Why We're Worried About Lost's "Global" ClimaxS

Matthew Fox has been talking about the ending of ABC's Lost, and we have to say: While he's trying to make it sound impressive, I'm a little concerned about what's to come.

Talking to Details magazine about the end of the island drama, Fox said that he had "some idea" of what was going to happen:

All of us knew that if the show was strung out indefinitely, it was going to ruin the story. It's not like a doctor drama, where you have a new case each week. This show started with a plane crash on an island in the South Pacific, and it's going to have a very global and epic ending.

Okay, we'll be happy to see an epic ending; those of us who've been eagerly trying to work out what all the clues mean for years deserve that much, at least. But "global"? Really?

One of the things I've loved about Lost has been the way that, despite the scale of the story that's been told — and with time-traveling and evil rich men disposing of unwelcome suitors of their daughter on desert islands and everything — it has managed to stay somewhat intimate, dwelling on key characters and keeping the show's focus tight. The idea of a "global" conclusion hopefully refers to locale as opposed to scope, because if the series' last two seasons reveal that the island, Dharma Initiative and Oceanic 6 are fighting for the fate of humanity or anything so grandiose, it'll feel — to me, at least — like a betrayal of what's gone before.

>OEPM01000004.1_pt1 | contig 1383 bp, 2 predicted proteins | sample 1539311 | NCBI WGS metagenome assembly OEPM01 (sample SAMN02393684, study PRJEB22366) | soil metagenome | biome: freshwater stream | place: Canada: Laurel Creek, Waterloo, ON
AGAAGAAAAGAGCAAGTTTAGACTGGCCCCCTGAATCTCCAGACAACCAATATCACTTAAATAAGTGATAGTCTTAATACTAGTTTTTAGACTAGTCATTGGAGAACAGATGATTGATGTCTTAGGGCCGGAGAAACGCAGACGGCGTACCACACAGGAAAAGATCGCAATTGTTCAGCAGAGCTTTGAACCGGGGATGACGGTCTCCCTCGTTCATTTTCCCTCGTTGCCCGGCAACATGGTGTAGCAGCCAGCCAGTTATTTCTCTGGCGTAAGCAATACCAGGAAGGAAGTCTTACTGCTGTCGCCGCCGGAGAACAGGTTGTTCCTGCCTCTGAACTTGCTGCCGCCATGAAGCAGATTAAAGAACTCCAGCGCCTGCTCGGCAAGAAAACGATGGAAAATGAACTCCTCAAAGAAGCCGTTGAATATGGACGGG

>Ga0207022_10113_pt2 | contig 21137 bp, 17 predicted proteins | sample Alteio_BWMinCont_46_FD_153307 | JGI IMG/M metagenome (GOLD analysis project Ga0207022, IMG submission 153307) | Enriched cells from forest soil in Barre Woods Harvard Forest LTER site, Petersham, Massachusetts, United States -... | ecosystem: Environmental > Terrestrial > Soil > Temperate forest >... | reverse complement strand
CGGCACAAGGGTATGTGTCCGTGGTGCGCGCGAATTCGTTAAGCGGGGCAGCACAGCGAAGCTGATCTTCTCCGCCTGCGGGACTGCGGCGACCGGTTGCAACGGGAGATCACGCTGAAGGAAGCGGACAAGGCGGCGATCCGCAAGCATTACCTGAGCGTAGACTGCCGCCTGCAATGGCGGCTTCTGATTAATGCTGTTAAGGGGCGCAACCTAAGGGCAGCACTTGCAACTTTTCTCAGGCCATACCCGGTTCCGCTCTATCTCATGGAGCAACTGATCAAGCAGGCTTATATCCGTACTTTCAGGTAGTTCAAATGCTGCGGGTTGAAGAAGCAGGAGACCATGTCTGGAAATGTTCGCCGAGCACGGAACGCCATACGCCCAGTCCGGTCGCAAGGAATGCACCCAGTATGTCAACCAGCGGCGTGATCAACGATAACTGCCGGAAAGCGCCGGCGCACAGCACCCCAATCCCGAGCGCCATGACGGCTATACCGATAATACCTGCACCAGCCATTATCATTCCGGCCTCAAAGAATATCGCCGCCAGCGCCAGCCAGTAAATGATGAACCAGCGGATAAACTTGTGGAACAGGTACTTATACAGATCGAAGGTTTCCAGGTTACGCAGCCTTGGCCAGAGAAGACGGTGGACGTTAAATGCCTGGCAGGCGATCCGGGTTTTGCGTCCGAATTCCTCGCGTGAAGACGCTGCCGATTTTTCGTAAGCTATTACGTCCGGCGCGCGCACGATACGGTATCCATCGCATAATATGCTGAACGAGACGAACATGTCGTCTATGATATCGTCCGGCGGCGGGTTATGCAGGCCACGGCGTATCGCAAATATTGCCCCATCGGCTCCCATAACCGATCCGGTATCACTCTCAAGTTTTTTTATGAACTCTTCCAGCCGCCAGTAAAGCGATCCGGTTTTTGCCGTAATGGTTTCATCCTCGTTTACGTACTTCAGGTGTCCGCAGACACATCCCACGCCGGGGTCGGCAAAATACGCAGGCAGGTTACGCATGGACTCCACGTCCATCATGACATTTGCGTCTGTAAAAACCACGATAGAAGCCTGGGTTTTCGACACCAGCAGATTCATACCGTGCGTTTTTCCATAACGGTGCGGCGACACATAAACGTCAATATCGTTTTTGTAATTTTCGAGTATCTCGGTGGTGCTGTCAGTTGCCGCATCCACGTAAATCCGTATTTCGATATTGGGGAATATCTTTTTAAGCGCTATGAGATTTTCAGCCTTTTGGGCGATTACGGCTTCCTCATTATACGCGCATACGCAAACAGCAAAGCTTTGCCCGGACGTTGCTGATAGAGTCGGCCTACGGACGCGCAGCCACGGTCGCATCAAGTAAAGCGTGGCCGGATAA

(The interview with Fox did offer this titbit for fans of Jack's beard and self-pity, however: "When it's all said and done, you'll be able to look at the six seasons of Lost and see a pretty amazing character arc... Jack has been evolving, and not necessarily into a good place." More drunken shenanigans and crying? I can't wait!)

Matthew Fox [Details]